A big issue seems to be that, owing to the nature of the kinds of questions that get asked on EL&U, questions that may be interpreted as 'unprofessional' or 'embarrassing' may appear as 'hot questions' on the StackExchange multicollider (dropdown in the top-left corner of the screen), as well as http://stackexchange.com/. Would it simply be a good idea to limit 'hot questions' that may appear in the multicollider to sites which are likely to have subject material that looks 'professional'? I suspect this would involve preventing EL&U questions from appearing in this list. Would the community have a problem with this? Is it a good idea?
The mods have previously agreed that whenever a question is dealing with an "offensive" term, we protect it as soon as we see it. Pre-emptively.
So, one idea we just had in chat would be to take protected questions off the Collider (and the cross-site ads, and the Twitter feed). Wholesale. After all, "protected", by definition, basically means just that: we don't want newbies or outsiders to be participating in it.
The problem is that newbies or outsiders are defined as people with less than 10 rep, while the newbies coming via the MultiCollider typically have 101 rep via the 100-point account-association bonus. So we need a way to deal with that effectively.
(Simply increasing the threshold from 10 to 102 won't cut it, because we don't want to be shunning 101-rep users completely. They can still provide awesome answers, and often do. We just need a way to stop advertising certain questions across the network. Let people find those questions by themselves, if they are really interested.)
I suggest (and strongly support) a way for the site moderators to mark1 questions so that they do not appear on the multicollider (and twitter, and sidebar ads on our sister sites, etc.).
It's not that they are not fit for the multicollider (and other such advertising), but that they tend to bring some type of traffic that we don't want to handle on specific questions: the questions in themselves are good and well, and can be discussed in a suitably academic fashion, but they conjunction with a lot of incoming traffic is bad. Moreover, they give new users a biased idea of what our site is about (we’re not Urban Dictionary).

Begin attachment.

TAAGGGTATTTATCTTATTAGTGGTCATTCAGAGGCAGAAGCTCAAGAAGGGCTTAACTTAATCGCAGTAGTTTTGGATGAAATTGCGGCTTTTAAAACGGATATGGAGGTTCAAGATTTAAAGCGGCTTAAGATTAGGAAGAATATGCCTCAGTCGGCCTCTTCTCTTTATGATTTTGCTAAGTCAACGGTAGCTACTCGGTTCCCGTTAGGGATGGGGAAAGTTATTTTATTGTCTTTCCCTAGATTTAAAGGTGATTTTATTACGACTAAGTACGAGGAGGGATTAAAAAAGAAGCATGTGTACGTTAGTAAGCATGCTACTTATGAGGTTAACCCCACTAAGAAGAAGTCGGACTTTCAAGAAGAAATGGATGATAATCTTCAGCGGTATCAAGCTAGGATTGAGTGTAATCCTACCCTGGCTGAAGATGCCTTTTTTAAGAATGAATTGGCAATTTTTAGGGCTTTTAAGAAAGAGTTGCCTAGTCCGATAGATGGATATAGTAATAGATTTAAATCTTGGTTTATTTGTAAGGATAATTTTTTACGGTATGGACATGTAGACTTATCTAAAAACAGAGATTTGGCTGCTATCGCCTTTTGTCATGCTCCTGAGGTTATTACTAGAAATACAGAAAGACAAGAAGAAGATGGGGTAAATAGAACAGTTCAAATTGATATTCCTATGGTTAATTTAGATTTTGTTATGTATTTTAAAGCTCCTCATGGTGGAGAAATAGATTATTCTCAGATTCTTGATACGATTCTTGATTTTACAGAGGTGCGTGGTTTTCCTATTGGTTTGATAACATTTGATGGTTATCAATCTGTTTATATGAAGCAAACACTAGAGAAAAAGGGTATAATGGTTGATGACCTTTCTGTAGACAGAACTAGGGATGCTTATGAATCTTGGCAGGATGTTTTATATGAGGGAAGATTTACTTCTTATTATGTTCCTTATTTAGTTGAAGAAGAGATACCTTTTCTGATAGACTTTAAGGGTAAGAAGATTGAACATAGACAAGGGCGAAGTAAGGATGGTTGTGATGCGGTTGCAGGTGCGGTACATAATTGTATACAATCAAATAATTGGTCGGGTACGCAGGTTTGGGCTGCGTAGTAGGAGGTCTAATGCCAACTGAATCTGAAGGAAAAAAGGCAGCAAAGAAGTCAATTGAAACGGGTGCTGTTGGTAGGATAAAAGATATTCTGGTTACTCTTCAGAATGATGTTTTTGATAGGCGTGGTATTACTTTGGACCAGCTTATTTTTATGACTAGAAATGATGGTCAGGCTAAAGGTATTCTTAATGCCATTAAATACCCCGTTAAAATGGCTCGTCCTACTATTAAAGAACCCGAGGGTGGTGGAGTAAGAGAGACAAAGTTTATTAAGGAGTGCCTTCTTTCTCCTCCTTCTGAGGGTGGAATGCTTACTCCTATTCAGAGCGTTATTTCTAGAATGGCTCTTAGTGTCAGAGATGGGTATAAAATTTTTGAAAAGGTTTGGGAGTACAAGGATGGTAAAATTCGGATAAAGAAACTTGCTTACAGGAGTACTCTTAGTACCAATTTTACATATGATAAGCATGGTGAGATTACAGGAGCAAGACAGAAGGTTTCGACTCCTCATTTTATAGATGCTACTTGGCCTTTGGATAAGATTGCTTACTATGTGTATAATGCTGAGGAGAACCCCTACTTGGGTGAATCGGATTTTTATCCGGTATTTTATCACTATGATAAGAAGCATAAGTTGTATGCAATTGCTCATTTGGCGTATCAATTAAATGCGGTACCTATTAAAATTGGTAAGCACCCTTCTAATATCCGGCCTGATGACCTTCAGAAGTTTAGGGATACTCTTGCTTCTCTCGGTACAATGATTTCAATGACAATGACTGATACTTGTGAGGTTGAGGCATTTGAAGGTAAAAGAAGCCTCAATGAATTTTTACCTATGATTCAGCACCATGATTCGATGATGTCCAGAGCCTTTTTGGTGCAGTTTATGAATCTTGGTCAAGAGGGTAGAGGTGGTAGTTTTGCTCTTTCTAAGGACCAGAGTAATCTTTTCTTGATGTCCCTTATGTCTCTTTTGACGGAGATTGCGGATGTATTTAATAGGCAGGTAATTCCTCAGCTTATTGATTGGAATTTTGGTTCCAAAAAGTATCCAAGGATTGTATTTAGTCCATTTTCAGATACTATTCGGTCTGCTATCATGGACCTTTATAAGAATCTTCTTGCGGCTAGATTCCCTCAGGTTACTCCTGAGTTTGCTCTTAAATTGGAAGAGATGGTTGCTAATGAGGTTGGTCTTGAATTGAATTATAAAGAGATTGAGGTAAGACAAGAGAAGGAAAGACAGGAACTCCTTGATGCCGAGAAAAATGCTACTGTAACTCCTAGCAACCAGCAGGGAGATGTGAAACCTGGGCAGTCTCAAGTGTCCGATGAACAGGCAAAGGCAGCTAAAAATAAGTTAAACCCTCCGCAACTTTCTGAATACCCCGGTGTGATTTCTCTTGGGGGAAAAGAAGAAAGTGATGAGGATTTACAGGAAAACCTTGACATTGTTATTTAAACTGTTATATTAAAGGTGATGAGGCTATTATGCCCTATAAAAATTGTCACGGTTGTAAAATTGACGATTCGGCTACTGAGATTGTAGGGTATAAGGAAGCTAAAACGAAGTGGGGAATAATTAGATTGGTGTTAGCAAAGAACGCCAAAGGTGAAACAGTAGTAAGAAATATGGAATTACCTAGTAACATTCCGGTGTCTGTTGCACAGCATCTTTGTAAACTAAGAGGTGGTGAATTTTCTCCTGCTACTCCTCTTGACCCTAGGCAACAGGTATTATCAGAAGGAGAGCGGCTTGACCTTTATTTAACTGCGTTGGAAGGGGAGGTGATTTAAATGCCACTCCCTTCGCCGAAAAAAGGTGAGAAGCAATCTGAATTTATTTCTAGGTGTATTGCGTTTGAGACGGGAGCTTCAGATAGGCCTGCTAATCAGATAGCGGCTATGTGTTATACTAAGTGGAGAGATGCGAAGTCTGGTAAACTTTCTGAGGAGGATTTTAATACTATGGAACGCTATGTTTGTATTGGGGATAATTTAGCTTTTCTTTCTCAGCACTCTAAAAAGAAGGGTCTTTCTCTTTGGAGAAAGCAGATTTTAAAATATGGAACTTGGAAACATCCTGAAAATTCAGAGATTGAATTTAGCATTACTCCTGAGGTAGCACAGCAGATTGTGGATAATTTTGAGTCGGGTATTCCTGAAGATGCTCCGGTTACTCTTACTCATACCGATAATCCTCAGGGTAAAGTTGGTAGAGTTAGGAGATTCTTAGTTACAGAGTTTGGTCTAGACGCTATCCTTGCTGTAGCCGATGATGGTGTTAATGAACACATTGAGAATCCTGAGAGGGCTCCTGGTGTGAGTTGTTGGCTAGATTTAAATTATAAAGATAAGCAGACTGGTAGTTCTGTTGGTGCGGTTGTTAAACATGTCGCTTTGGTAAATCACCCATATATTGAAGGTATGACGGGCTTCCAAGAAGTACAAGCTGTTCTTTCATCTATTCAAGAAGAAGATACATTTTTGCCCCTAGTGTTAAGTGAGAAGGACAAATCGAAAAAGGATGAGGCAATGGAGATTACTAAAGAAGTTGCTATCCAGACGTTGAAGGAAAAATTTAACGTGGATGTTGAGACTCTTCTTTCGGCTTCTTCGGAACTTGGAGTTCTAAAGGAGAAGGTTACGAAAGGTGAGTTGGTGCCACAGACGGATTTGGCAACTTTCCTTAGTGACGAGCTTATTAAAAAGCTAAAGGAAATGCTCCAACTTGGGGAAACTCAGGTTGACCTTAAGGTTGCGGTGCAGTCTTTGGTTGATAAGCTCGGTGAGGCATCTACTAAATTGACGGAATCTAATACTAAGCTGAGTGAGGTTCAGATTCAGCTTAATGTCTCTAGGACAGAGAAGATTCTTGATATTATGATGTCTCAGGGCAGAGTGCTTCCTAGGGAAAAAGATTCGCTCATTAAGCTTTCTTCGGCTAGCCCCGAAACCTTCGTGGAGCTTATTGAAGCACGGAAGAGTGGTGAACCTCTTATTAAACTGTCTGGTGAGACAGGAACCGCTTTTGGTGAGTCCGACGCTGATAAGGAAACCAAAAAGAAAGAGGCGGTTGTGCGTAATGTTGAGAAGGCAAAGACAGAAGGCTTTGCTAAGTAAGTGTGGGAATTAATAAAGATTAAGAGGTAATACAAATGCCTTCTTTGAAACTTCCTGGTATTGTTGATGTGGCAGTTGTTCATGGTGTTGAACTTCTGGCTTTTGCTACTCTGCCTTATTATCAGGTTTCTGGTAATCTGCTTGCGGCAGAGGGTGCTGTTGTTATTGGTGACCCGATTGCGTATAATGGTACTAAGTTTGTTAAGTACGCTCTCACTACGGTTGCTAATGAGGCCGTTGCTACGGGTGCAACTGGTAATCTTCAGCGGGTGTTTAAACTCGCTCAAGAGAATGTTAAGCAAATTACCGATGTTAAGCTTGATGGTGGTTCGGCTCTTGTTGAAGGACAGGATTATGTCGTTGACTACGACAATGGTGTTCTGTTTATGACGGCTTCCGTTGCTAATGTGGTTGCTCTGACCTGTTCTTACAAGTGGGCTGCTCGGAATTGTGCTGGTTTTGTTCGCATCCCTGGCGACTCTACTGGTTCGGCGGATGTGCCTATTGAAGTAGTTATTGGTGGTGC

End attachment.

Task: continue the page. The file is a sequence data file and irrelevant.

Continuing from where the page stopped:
I think the proposed suggestion goes a long way into helping fix both. This community would do better by having a steady, organic growth than forced waves of new users from heavily-advertized teenager-appealing sex-related (or, in some case, extreme-geek-appealing!) questions.
 in any way deemed technically fit, it's a policy decision, the implementation details are something else
 yes, EL&U is successful: this use of the expression “organic growth” is one idiom that I learnt here, on EL&U, when I was just a newbie. I have learnt a lot from being in this community.
I have three unrelated answers:
the multicollider exacerbates the 'rich get richer' problem of those questions having high local voting then getting more to pile on from 'outsiders' (people join up just to vote a popular question even moreso).
I particularly like the 'democratic' aspect of this site, that things that are popular get voted up, and that things that are unwanted get voted to close. In fact I particularly dislike it when closing occurs autocratically by a single mod (however well-respected and high-rep they may be, and also however much I agree with the closure).
the multicollider is great because there is no easy way for me to see questions on all the sites I like without intentionally visiting each one separately. The collider does a little bit of that for me. And I tend to like those sites that have high popularity items on the collider.
Would it simply be a good idea to limit 'hot questions' that may appear in the multicollider to sites which are likely to have subject material that looks 'professional'?
I think you are missing the point. As much as I also hate the multi-collider, the issue is that these sorts of questions are mostly likely ungood wherever they end up. Getting sucked into the multi-collider just makes it more obvious. But if there is a question on our site we would be ashamed of having on the multi-collider we should get it off of our site. As in, remove our crap; not hide it from others.
If I got it right, it seems you're suggesting this SE doesn't treat about professional stuff, but even if there are some questions that really are not expert or professional, I've seen very good questions on here.
The solution is not for us to "back off" from the multicollider, but rather to work so as to make our StackExchange more professional.